Comment: Iraq Reconstruction - Heeding Balkan Lessons

Before moving to rebuild Iraq, West should make sure it has learned from past development mistakes.

Comment: Iraq Reconstruction - Heeding Balkan Lessons

Before moving to rebuild Iraq, West should make sure it has learned from past development mistakes.

Tuesday, 6 September, 2005

As the international community begins designing strategies to help Iraq recover, it should remember to draw on experience from past assistance to post-conflict societies, especially in the Balkans


Development assistance needs to be effective and appropriate. There's no shortage of hard lessons to be learned from previous interventions in such places as Kosovo, East Timor and Afghanistan. Yet it appears that as each new crisis arises, many international aid organisations are stricken with amnesia. Donors rush in, repeat old mistakes - and in a year or so the spotlight shifts to another, more urgent crisis.


With this in mind, let's take a look back at what went right - and wrong - in earlier post-conflict interventions, Kosovo in particular, to see how initial emergency work in Iraq might one day lead to a stable and democratic state. Some clear pointers emerge.


Start earlier, and stay later. Funders often make grand promises which raise expectations on the ground, but it then takes months or years for funding to come on line - if it ever arrives at all. Moreover, as we've seen in Bosnia, Kosovo and most recently Afghanistan, funding ping-pongs from crisis to crisis, never taking root in any one place long enough to make a meaningful difference.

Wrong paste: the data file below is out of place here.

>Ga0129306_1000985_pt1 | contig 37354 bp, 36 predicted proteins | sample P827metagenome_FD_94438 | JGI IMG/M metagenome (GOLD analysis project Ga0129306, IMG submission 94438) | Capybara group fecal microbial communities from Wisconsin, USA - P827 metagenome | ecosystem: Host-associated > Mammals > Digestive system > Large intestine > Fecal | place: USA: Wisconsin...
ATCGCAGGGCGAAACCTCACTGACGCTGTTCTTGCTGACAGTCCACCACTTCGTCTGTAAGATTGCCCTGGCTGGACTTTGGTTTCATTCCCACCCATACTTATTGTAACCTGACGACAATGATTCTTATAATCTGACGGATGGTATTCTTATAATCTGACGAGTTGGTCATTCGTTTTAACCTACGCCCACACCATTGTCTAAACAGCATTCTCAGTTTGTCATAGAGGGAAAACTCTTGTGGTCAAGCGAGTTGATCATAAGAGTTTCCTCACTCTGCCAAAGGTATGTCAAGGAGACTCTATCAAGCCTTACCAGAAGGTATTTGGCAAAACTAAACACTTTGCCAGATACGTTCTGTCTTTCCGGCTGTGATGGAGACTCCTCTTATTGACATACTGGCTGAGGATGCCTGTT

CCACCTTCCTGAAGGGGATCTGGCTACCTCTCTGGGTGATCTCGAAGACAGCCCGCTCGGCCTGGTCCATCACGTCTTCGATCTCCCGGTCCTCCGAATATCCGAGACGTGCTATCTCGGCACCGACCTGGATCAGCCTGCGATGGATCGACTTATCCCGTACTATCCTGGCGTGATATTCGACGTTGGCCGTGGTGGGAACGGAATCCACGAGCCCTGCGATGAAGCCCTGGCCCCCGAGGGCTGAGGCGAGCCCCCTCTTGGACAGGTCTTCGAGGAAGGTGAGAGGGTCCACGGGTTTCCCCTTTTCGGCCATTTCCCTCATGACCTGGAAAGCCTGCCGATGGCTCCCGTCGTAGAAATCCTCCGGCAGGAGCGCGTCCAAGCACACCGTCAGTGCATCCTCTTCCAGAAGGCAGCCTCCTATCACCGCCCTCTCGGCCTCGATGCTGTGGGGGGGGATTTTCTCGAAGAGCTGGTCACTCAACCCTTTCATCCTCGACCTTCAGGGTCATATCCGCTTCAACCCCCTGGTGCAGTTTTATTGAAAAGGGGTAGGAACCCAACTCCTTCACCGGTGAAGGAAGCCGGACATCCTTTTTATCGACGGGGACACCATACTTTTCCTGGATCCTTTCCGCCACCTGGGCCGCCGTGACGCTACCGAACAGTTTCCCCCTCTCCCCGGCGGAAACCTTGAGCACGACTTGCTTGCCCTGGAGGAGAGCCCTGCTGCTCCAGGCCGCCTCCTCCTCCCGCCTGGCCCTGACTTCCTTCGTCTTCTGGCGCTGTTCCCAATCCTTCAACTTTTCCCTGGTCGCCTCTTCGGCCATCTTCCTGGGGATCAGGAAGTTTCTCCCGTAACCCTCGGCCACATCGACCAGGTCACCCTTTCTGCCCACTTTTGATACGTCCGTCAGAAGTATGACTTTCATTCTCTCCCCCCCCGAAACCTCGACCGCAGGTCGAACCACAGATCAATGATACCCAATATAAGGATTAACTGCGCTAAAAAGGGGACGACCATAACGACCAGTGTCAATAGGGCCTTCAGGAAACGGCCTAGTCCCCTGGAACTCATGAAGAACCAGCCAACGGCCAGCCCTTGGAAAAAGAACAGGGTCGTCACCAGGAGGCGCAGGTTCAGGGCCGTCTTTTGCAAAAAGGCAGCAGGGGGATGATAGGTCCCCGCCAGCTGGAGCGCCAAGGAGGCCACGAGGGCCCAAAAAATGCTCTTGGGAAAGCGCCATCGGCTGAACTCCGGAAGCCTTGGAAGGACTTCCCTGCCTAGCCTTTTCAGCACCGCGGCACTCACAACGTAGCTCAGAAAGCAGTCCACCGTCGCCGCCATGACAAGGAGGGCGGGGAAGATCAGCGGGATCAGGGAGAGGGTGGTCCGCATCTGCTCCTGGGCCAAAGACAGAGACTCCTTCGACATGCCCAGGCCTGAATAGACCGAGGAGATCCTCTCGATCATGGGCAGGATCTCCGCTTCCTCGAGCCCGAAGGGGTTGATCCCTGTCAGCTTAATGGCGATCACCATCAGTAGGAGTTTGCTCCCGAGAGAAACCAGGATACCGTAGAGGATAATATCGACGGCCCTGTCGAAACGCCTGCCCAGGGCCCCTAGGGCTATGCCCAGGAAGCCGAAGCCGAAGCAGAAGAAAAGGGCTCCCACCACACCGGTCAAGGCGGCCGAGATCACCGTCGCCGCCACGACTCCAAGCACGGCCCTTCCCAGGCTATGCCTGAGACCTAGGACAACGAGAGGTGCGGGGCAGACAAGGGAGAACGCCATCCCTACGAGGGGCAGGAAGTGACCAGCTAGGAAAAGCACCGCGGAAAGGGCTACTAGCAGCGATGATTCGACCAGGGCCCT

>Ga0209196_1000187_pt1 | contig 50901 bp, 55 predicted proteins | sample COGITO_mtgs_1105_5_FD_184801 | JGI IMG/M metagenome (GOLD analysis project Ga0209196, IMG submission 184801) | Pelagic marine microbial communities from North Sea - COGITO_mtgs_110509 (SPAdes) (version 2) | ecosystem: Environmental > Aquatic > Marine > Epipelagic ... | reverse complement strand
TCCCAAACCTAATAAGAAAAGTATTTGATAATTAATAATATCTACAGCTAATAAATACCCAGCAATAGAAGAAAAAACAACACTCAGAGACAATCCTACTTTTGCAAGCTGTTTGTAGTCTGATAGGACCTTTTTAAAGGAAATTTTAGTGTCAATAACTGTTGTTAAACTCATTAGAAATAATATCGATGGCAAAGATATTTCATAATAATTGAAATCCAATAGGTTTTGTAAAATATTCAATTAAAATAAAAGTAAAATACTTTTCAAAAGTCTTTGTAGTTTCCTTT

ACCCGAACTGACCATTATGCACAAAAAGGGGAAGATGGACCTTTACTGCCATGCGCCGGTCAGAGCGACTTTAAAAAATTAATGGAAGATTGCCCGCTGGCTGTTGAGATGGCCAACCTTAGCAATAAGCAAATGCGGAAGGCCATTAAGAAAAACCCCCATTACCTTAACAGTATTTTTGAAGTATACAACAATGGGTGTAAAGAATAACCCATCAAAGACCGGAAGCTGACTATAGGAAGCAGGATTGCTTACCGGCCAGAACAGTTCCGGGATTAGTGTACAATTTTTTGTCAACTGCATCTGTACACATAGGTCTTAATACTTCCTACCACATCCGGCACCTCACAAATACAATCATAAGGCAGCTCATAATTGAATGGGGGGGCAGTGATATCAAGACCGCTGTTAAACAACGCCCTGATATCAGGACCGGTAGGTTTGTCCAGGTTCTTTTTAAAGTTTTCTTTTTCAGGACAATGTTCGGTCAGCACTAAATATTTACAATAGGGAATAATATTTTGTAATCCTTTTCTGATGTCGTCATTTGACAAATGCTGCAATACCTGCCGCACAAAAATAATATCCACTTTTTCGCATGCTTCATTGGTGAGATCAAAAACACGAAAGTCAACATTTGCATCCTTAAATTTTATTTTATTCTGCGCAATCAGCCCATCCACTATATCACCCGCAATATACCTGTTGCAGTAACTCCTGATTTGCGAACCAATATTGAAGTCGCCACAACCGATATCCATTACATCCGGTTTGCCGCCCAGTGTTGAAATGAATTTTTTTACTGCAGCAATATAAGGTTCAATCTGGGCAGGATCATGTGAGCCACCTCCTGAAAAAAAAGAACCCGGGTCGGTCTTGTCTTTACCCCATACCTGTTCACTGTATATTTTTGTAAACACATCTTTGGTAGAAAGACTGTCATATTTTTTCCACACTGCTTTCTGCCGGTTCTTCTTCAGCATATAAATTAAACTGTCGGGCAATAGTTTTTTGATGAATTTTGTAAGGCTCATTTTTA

Development is a continuum. Assistance in post-conflict situations often comes in three phases: emergency: humanitarian assistance; construction: building infrastructure; and development: supporting economic and democratic reform.


Some international organisations recognise that these phases are part of a continuum. Many do not, and fail to integrate development objectives into the first two phases. Others shy away from developmental goals because they take longer and it's harder to measure success.


But in the end, if all that is left in place is new buildings and infrastructure projects, short-term progress can be little more than a mirage.


The local community must be viewed as part of the solution, not the problem. By this we do not mean the all too common approach where international organisations and donors come up with a ready-made solution and get the locals to carry out the work.


Pre-packaged solutions create a donor-driven environment in which international organisations assume the role of "dictators of goodwill". Local communities are left with new bridges, homes, schools and hospitals. But we have failed to engage and develop their own talents.


If the end goal is to build a democratic society, it cannot be done with bulldozers alone.


Establish partnerships with communities outside the capital. There is a danger that we forsake country development in favour of creating city states. Many international groups set up shop when they arrive in the capital, and stay put. Following the war in Kosovo, the majority of the 500 western aid organisations worked in, and out of, Pristina.